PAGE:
Over half of world’s largest lakes dwindle, threatening water security

Photo Courtesy of Bangkok Post

A recent study has revealed that over half of the world’s largest lakes and reservoirs are shrinking, jeopardising global water security’s future. Climate change and unsustainable consumption have been identified as the primary causes of this alarming trend.

Lakes are in trouble globally, and it has implications far and wide,” said Balaji Rajagopalan, a professor at the University of Colorado Boulder and co-author of the paper, which was published in Science. He also noted that around two billion people, or 25% of the world’s population, live in lake basins that are experiencing a decline in water levels.

Lakes have not been as closely monitored as rivers, despite their critical importance for water security. However, high-profile environmental disasters in large water bodies like the Caspian Sea and the Aral Sea have prompted researchers to investigate the issue further. The study involved scientists from the United States, France, and Saudi Arabia, who examined the Earth’s 1,972 largest lakes and reservoirs using satellite observations from 1992 to 2020.

The results were concerning. 53% of lakes and reservoirs experienced a decline in water storage, at a rate of about 22 gigatonnes per year. Over the entire period, 603 cubic kilometres of water were lost, which is equivalent to 17 times the amount of water in Lake Mead, the United States’ largest reservoir, reported Bangkok Post.

To determine the causes behind these trends, the researchers used statistical models that incorporated climate and hydrologic trends. They found that climate warming and human water consumption were major factors contributing to the net loss of water in natural lakes.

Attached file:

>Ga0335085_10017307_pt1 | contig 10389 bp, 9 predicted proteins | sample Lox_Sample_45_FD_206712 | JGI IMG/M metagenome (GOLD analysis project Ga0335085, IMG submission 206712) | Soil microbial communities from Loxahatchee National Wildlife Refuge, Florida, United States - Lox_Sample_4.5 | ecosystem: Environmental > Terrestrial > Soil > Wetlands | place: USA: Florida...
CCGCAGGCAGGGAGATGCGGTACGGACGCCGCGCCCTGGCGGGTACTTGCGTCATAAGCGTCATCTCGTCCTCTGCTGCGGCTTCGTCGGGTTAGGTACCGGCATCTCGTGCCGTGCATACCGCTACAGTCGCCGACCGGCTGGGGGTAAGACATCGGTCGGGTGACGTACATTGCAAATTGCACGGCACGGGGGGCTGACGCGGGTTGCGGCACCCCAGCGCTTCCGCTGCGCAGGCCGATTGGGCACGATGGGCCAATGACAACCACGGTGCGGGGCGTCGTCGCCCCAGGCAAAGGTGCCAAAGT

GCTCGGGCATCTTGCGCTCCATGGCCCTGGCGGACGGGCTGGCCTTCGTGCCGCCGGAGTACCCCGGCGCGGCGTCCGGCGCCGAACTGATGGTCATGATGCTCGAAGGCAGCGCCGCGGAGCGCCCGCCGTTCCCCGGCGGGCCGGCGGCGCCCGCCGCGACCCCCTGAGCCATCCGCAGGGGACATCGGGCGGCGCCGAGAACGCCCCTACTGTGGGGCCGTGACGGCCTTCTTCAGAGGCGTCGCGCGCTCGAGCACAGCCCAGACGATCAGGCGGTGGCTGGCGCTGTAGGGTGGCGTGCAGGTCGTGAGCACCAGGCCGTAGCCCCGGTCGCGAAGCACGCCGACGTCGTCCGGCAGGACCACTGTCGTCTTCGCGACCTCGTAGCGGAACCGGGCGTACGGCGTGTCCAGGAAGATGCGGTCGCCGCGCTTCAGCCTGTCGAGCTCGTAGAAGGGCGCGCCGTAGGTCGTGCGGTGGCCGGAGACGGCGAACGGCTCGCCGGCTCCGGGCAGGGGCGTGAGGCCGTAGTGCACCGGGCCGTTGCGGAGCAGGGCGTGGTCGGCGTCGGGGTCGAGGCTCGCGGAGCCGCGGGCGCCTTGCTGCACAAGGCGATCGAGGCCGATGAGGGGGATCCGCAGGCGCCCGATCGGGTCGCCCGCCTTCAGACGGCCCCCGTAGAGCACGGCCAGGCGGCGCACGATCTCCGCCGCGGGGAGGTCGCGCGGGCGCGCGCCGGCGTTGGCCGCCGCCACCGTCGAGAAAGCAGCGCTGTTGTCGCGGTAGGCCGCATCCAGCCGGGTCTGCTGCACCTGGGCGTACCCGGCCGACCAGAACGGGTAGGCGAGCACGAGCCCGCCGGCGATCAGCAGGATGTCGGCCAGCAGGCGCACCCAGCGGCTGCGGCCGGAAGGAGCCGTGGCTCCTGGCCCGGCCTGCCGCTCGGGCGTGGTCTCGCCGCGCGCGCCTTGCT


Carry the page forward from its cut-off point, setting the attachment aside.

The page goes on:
The climate signal pervades all factors,” Rajagopalan said. Lead author Fangfang Yao, a visiting fellow at the University of Colorado Boulder, added: “Many of the human and climate change footprints on lake water losses were previously unknown, such as the desiccations of Lake Good-e-Zareh in Afghanistan and Lake Mar Chiquita in Argentina.”

Interestingly, the study found that lakes in both wet and dry regions of the world are losing volume. This challenges the commonly held belief that climate change causes dry areas to become drier and moist areas to become wetter. Losses were discovered in humid tropical lakes in the Amazon as well as Arctic lakes, indicating a more widespread trend than previously anticipated.

While the majority of global lakes are shrinking, nearly a quarter of them have experienced significant increases in water storage. Some of these lakes are located in the Tibetan Plateau, where glacier retreat and permafrost thawing have driven alpine lake expansion.

Hilary Dugan, a scientist who studied freshwater systems at the University of Wisconsin-Madison and was not involved in the study, praised the research for advancing scientific understanding of lake volume variability. “It is unique in that it focuses on specific lakes, and reports the amount of water as a volume,” she said. However, she also pointed out that many water supplies come from smaller lakes and reservoirs, which should be considered in future research.

With freshwater lakes and reservoirs storing 87% of the Earth’s liquid freshwater, the study highlights the urgent need for new strategies to promote sustainable consumption and climate mitigation. “If a good chunk of freshwater lakes are drying, then you’re going to see the impact come to you one way or the other, if not now in the not-too-distant future,” Rajagopalan warned. “So it behoves all of us to be good stewards.”

World News


With a Bachelor's Degree in English, Jenn has plenty of experience writing and editing on different topics. After spending many years teaching English in Thailand, Jenn has come to love writing about Thai culture and the experience of being an ex-pat in Thailand. During long holidays, she travels to North of Thailand just to have Khao Soi!

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